[Date Prev][Date Next][Thread Prev][Thread Next][Date Index][Thread Index]

Re: java security concerns

> Aleph One writes:
> > Iam sorry I dont fallow your logic. You find Postscript files
> > save because you can set up the interpreter to ignore Postscript commands
> > to write to files and execute programms (check the CIAC alerts), yet
> > you find Java applets insecure even when you can set up the same
> > restrictions and more under HotJava (and hopefully Netscape)?
> > That does not compute.
> Yes it does.
> To (perhaps over)simplify my point, the Java interpreter cannot be
> stripped of all i/o capabilities and still remain useful. I can
> physically remove all the "dangerous" calls from a Postscript
> interpreter and still have it be useful.

  There is a large class of Java apps that need no file i/o capability.
99% of all Java apps on the web right now don't save any persistent state 
information. I couldn't find any Java apps on the Java page that
used file i/o.  If by "stripped of i/o capabilities", you mean
that the Java interpreter is not permitted to ever call open/read/write,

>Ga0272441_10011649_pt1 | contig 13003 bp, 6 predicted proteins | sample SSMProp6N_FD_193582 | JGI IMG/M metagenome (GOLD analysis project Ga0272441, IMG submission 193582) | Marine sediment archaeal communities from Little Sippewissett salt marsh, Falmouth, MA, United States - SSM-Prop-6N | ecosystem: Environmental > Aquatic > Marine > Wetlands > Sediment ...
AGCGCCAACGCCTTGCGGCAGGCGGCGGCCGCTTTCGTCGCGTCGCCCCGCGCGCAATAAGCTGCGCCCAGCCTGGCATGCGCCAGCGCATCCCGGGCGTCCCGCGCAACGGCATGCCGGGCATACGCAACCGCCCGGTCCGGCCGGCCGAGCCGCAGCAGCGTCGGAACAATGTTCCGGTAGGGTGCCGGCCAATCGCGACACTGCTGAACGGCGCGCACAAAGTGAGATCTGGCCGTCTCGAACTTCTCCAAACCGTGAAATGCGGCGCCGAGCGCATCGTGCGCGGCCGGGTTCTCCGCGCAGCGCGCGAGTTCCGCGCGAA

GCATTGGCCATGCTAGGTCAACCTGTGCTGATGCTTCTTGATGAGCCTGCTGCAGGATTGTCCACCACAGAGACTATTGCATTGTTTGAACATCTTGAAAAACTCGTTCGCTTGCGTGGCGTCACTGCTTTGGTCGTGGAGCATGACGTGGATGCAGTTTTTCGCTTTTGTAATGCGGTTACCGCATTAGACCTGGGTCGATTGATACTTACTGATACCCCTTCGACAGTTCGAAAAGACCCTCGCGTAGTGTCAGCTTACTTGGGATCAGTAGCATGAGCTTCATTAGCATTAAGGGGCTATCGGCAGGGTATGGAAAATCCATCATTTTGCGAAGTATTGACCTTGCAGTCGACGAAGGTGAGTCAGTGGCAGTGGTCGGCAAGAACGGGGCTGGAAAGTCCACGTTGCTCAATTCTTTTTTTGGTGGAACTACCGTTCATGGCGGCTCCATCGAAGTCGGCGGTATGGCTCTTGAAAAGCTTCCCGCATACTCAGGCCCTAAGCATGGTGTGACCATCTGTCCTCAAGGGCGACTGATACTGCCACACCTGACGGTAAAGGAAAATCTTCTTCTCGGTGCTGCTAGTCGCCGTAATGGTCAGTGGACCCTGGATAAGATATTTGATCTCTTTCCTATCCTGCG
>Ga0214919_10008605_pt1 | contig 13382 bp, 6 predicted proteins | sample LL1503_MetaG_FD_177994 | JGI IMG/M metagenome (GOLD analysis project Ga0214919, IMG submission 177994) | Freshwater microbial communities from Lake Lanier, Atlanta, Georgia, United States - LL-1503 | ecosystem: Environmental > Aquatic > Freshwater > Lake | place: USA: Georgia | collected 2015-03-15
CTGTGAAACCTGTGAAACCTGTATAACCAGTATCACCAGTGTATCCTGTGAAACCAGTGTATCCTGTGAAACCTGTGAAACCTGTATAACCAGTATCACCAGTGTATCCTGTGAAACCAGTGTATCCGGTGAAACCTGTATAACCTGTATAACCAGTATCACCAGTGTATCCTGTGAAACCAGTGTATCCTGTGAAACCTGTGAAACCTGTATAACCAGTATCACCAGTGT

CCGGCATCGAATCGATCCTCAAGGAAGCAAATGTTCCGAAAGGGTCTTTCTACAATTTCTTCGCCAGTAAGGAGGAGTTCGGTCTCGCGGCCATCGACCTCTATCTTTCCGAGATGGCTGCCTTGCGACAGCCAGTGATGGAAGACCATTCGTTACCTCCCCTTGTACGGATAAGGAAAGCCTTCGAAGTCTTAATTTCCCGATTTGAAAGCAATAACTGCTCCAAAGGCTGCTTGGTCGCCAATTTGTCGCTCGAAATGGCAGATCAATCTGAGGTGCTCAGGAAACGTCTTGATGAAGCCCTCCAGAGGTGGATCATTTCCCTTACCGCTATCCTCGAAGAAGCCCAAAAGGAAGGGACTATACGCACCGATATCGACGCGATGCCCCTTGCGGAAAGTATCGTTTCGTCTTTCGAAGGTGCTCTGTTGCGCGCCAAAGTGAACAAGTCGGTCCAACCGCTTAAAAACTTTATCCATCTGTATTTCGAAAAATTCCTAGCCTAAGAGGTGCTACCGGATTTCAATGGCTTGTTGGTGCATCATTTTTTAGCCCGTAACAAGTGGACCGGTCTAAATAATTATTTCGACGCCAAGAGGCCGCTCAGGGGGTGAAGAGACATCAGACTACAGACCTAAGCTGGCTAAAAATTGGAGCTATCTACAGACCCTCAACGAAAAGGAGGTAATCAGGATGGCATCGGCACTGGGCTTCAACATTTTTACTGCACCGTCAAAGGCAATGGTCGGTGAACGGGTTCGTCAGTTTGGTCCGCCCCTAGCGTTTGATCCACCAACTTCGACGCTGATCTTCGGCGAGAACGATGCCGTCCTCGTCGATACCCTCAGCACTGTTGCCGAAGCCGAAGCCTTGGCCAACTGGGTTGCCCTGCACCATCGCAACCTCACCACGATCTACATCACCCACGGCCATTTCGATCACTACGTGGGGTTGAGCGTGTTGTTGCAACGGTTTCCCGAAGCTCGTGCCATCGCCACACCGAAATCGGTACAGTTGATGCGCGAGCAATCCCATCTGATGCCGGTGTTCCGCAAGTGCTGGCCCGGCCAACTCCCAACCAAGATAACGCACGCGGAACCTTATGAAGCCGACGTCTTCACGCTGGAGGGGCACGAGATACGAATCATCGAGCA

not even to read in files it needs like config/preferences files or 
dynamically linked libraries, I'd say that's absurd. There's not many 
things that can be stripped of such capabilities, including postscript
interpreters, except for those which run the interpreter straight
out of rom. But it's still unclear whether those lack "i/o capabilities",
given that some postscript printers run operating systems and tcp/ip
stacks, and it is feasible for the interpreter to crash and execute
an i/o call. However, the Java interpreter can certainly be compiled
to not allow Java applets to ever do disk or network i/o. It doesn't
even take a recompile. Just delete the file i/o class.  

  It is certainly possible, to within a high degree of confidence,
to "box in" all i/o calls, especially if they are run in a separate